Meenas and Mandanas: Tracing Identity, Stigma, and Artistic Resistance

The word “Meena” borrows its meaning from the Sanskrit word “meen” translated as “fish” in various dialects of South Asia. In this context however, it references the Meena community who form over 7- 10% of the population of Rajasthan, India. Generally recognised under the banner of scheduled tribes (ST) of India, Meenas are indigenous peoples whose histories trace back to the 6th BC. While the community’s records are predominantly oral in nature, historians such as Nandini Sinha Kapur (2007) have identified a shift beginning from the early 19th century. There have been disputes over “origins” especially since Meenas, in contemporary times, divide themselves into Ujwal Meenas and Maillay Meenas based on their culinary choices i.e., the former being vegetarians (thus emulating Rajputs) and the latter being non-vegetarians. Sinha notes this movement “back” to a larger social group as a form of “Rajputization” or “Kshtriyization”. This instance is especially interesting to note in the history of Meenas, not only because it helps map the ways in which communities re-imagine themselves as per social-cultural contexts, but also the reasons behind it.

It is possible to speculate that one major cause of this intensive shift was the introduction of the Criminal Tribes Act of 1871 in the country during British Rule. The stigma of such a repressive and oppressive law which deemed certain tribes as “guilty by birth” ensured a sustained image of Meenas as a people prone to criminal activities, insurgency, and rebels among other foul labels. It is alarming to know that the act (particularly referencing the Meenas) was revoked only in 1952 post-independence! In such an imbalanced economy, certain sections of Meenas perhaps attempted at re-tracing themselves to a history possibly concocted even. However, despite these speculations which also tend to turn volatile in nature, there are a good number of emerging voices from within the community itself that strives for a Meena identity distinct from a Hinduized one. For example, as per an article by the Print earlier on July, local MLA Ramkesh Meena speaking on the controversy around hoisting a saffron flag at the historic Amagarh fort in Rajasthan, stated that the flag did not respect the sentiments of Meena people’s “heritage.” Since the fort was significant to the Meena deity Amba Mata (said to be a patron of nature and creativity), placing a loaded marker like the flag takes away the unique history of local populations. It is evident that a tussle between dominant and tribal narratives continues to exist.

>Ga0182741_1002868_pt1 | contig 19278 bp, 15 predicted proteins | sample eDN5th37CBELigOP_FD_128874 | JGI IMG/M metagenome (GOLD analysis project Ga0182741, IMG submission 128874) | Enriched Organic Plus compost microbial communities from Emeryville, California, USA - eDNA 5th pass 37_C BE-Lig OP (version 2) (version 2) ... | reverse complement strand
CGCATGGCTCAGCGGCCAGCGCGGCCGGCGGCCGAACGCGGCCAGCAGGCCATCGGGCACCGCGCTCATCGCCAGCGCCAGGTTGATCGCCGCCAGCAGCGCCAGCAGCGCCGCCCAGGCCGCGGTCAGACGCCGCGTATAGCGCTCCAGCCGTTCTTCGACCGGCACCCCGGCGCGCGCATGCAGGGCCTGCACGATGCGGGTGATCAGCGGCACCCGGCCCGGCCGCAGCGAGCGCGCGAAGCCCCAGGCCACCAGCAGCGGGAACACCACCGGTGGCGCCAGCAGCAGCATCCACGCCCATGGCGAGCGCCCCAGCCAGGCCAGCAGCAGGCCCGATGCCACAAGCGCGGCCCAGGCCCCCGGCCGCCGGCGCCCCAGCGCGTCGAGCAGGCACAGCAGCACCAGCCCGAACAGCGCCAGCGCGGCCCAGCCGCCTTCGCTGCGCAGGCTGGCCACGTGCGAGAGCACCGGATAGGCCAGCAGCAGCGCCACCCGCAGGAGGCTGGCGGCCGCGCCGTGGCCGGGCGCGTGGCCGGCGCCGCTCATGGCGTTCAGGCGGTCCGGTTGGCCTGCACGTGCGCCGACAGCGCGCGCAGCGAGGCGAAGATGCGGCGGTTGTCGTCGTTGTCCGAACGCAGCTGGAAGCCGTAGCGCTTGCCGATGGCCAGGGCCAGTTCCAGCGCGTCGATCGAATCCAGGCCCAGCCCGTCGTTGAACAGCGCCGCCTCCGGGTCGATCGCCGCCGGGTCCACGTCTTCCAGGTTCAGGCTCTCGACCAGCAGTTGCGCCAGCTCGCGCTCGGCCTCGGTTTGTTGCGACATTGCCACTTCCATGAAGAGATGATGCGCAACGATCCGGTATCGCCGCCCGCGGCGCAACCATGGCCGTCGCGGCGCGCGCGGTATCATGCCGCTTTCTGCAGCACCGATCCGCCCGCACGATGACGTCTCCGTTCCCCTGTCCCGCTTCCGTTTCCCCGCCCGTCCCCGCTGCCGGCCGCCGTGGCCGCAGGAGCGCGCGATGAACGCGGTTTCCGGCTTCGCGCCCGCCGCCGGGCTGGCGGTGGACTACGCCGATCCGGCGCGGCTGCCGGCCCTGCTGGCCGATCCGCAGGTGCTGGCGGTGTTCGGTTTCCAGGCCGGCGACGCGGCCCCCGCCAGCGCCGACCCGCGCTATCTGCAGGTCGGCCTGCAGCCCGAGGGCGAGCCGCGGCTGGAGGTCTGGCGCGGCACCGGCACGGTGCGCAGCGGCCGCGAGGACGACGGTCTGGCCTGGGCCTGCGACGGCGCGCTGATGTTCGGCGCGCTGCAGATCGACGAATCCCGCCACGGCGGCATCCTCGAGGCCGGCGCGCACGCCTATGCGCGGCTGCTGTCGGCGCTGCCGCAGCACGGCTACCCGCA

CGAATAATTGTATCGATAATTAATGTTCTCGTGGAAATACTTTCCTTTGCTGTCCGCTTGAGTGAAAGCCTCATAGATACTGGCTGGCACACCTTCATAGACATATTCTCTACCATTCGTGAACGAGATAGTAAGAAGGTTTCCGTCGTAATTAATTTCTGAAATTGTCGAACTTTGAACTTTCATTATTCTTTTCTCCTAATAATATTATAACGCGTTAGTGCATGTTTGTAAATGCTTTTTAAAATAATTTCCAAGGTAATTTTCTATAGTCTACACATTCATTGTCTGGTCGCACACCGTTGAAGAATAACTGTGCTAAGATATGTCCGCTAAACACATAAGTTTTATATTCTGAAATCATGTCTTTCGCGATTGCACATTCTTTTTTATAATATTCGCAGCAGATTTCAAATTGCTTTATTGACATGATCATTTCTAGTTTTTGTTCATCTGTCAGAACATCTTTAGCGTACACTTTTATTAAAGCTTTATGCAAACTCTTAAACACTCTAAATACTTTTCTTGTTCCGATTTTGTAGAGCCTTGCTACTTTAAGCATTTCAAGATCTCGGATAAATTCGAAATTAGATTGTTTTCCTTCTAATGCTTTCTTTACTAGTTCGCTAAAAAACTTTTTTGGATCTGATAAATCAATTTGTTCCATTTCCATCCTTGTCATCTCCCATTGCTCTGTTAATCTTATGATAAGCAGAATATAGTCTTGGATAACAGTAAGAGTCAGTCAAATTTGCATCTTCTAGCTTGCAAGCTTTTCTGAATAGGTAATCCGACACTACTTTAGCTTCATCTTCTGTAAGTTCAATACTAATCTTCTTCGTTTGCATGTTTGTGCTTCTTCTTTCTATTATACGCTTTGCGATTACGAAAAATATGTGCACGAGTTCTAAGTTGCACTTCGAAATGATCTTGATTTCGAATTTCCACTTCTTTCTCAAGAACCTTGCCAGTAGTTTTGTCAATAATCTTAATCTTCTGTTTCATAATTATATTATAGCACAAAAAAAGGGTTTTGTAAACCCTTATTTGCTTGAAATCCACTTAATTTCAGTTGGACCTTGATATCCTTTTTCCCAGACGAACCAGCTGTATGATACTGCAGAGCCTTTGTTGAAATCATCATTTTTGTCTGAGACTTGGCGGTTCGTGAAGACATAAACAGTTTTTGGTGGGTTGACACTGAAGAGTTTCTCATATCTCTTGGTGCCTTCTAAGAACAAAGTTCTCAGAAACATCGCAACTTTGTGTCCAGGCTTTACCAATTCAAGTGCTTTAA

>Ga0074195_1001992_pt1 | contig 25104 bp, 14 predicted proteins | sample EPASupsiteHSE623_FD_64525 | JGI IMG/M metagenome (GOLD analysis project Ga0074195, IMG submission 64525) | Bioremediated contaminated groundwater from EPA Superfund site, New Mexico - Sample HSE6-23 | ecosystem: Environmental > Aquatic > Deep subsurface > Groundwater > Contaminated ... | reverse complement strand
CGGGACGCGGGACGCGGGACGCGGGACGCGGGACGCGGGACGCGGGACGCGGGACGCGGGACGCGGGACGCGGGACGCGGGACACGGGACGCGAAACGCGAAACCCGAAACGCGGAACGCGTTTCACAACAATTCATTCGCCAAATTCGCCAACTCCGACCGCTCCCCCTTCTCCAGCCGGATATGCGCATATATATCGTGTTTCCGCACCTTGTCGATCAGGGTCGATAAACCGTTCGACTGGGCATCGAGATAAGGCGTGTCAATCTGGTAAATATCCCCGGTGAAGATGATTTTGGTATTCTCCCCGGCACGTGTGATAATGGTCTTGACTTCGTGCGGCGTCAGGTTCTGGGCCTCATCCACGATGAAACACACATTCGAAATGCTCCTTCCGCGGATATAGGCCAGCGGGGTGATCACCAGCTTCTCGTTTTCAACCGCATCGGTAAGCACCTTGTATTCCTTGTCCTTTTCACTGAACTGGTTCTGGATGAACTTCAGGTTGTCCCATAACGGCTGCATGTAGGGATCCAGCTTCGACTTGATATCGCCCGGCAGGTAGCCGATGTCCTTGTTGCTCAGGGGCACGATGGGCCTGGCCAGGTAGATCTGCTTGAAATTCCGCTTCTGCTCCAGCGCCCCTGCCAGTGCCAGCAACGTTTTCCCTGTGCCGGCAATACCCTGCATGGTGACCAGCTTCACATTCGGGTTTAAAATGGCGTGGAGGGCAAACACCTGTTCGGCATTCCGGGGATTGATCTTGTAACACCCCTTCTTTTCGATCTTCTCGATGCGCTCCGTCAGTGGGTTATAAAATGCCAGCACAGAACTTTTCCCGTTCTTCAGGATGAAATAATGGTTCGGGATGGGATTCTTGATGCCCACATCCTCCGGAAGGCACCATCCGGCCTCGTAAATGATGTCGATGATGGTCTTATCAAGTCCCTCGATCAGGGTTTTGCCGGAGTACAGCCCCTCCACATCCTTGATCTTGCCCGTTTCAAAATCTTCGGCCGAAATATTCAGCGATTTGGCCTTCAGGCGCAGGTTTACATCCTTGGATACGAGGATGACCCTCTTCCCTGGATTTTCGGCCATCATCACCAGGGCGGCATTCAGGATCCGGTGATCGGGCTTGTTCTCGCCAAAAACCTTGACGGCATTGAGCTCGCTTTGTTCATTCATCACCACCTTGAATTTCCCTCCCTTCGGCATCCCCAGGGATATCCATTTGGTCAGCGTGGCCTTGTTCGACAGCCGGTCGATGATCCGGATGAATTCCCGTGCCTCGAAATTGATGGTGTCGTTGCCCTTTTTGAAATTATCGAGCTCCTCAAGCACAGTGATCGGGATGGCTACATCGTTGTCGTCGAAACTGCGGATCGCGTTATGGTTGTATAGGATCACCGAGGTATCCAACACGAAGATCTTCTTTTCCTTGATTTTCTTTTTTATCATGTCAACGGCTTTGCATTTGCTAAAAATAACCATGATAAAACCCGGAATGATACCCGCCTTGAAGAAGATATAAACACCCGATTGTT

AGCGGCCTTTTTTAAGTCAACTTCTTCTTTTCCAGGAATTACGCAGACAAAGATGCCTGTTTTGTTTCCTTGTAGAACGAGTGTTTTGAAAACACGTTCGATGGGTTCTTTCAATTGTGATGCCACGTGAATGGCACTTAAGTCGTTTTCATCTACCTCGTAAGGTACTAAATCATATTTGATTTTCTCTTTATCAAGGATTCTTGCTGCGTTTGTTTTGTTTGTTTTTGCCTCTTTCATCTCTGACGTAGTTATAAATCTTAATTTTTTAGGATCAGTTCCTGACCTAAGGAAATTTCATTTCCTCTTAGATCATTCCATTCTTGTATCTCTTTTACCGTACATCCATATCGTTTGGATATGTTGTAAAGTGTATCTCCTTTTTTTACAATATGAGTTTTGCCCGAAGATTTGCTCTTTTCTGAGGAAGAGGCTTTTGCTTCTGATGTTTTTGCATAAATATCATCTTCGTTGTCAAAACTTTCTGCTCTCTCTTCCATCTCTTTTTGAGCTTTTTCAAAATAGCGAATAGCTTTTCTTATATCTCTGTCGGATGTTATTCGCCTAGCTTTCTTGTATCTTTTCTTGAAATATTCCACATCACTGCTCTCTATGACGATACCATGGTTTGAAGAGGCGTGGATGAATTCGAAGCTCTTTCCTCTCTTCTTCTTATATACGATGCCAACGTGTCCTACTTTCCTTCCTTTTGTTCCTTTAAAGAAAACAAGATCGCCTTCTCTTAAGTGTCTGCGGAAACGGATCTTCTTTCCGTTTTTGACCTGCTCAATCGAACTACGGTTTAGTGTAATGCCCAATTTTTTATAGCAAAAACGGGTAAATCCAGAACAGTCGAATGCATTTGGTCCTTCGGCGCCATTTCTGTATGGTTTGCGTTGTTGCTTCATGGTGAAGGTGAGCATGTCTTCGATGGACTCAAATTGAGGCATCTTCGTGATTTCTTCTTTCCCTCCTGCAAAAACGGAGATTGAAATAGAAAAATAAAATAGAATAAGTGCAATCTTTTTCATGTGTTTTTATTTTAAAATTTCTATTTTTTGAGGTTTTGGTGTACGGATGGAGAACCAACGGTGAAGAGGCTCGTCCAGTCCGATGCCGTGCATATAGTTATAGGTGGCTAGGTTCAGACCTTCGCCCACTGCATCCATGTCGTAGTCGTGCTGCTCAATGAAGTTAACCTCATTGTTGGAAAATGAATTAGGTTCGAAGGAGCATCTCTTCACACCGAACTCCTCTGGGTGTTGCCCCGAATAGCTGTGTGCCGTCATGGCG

This also has, to some extent, reflected itself in art, particularly Mandana. Borrowed from the Hindi word “Mandan” which means “to draw” or “to beautify”, Mandana art is a well-known art form in Rajasthan. With its geometrical shapes, symmetrical patterns, and eye for detail, this art practice although recognised widely struggles in practice— and Mandana especially drawn the Meenas, more so. Considered unanimously by cultural historians like Mandan Meena, who note that Mandanas done by the Meena women are far superior to other communities, artists (such as Kaushalya Devi, Vidya Devi, her son Dinesh and so on) from within the community in recent years have been crucial to bringing attention to the form altogether. Kaushalya (also called Koshilya in some reports) has single-handedly painted and invented over 100 Mandana designs in an effort at conservation. Urvashi Dev Rawal (2022) in an article states Kaushalya’s motivation as one brought about by the need for posterity, and after-life. 


Kamal Baori: Mandana Painting by Vidya Devi Soni
 Kamal Baori: Mandana Painting by Vidya Devi Soni


In the manner in which texts, stories, and language itself are disseminated, painting too needs to be passed on. Since art like Mandana has been described by Nidhi Suhag and Neeraj Rawat Sharma in the paper “Folk Art of Rajasthan” (2021) as being “photographs” of life rather than prolonged narratives, it is necessary that every moment of significance is documented. In the context of the Meena community then, who have had a long history of struggle for recognition, representation, self-determination, and rights to citizenship, it is plausible to see resistance in their art and artistic articulations.







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